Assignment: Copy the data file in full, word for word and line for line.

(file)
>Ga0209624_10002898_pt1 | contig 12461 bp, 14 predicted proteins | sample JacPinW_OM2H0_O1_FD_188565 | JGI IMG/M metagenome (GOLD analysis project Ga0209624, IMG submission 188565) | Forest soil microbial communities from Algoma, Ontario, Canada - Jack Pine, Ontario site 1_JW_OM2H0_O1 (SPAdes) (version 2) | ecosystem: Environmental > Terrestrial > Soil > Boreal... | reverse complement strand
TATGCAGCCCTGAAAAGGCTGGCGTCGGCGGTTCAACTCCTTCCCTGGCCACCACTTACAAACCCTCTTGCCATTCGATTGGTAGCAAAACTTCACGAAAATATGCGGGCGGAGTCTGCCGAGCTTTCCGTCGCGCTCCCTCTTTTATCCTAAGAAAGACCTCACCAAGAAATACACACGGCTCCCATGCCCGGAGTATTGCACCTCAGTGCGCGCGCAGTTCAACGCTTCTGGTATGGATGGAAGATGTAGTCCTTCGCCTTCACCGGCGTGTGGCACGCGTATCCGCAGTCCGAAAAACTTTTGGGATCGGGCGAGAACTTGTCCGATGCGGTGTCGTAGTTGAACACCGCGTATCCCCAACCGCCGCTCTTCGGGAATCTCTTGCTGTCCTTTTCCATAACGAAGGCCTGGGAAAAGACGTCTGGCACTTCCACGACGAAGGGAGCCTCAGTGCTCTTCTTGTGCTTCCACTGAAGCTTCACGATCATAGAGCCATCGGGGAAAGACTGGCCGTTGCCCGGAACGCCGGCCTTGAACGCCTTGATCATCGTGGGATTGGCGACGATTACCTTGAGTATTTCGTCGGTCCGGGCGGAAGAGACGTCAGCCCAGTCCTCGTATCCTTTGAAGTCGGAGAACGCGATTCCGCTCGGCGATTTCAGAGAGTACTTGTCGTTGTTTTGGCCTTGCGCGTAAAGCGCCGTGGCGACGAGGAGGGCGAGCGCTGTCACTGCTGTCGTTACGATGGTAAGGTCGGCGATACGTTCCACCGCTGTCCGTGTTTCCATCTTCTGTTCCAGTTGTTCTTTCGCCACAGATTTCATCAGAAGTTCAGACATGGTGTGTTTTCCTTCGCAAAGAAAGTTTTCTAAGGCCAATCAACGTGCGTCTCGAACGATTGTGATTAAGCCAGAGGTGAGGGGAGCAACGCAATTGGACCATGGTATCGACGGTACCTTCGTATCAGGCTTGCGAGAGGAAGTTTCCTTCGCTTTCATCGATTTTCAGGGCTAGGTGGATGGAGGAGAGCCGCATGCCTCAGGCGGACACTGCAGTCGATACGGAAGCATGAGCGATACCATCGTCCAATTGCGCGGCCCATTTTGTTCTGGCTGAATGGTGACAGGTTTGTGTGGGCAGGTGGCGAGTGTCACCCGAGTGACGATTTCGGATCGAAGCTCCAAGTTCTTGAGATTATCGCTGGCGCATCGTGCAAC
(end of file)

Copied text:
>Ga0209624_10002898_pt1 | contig 12461 bp, 14 predicted proteins | sample JacPinW_OM2H0_O1_FD_188565 | JGI IMG/M metagenome (GOLD analysis project Ga0209624, IMG submission 188565) | Forest soil microbial communities from Algoma, Ontario, Canada - Jack Pine, Ontario site 1_JW_OM2H0_O1 (SPAdes) (version 2) | ecosystem: Environmental > Terrestrial > Soil > Boreal... | reverse complement strand
TATGCAGCCCTGAAAAGGCTGGCGTCGGCGGTTCAACTCCTTCCCTGGCCACCACTTACAAACCCTCTTGCCATTCGATTGGTAGCAAAACTTCACGAAAATATGCGGGCGGAGTCTGCCGAGCTTTCCGTCGCGCTCCCTCTTTTATCCTAAGAAAGACCTCACCAAGAAATACACACGGCTCCCATGCCCGGAGTATTGCACCTCAGTGCGCGCGCAGTTCAACGCTTCTGGTATGGATGGAAGATGTAGTCCTTCGCCTTCACCGGCGTGTGGCACGCGTATCCGCAGTCCGAAAAACTTTTGGGATCGGGCGAGAACTTGTCCGATGCGGTGTCGTAGTTGAACACCGCGTATCCCCAACCGCCGCTCTTCGGGAATCTCTTGCTGTCCTTTTCCATAACGAAGGCCTGGGAAAAGACGTCTGGCACTTCCACGACGAAGGGAGCCTCAGTGCTCTTCTTGTGCTTCCACTGAAGCTTCACGATCATAGAGCCATCGGGGAAAGACTGGCCGTTGCCCGGAACGCCGGCCTTGAACGCCTTGATCATCGTGGGATTGGCGACGATTACCTTGAGTATTTCGTCGGTCCGGGCGGAAGAGACGTCAGCCCAGTCCTCGTATCCTTTGAAGTCGGAGAACGCGATTCCGCTCGGCGATTTCAGAGAGTACTTGTCGTTGTTTTGGCCTTGCGCGTAAAGCGCCGTGGCGACGAGGAGGGCGAGCGCTGTCACTGCTGTCGTTACGATGGTAAGGTCGGCGATACGTTCCACCGCTGTCCGTGTTTCCATCTTCTGTTCCAGTTGTTCTTTCGCCACAGATTTCATCAGAAGTTCAGACATGGTGTGTTTTCCTTCGCAAAGAAAGTTTTCTAAGGCCAATCAACGTGCGTCTCGAACGATTGTGATTAAGCCAGAGGTGAGGGGAGCAACGCAATTGGACCATGGTATCGACGGTACCTTCGTATCAGGCTTGCGAGAGGAAGTTTCCTTCGCTTTCATCGATTTTCAGGGCTAGGTGGATGGAGGAGAGCCGCATGCCTCAGGCGGACACTGCAGTCGATACGGAAGCATGAGCGATACCATCGTCCAATTGCGCGGCCCATTTTGTTCTGGCTGAATGGTGACAGGTTTGTGTGGGCAGGTGGCGAGTGTCACCCGAGTGACGATTTCGGATCGAAGCTCCAAGTTCTTGAGATTATCGCTGGCGCATCGTGCAAC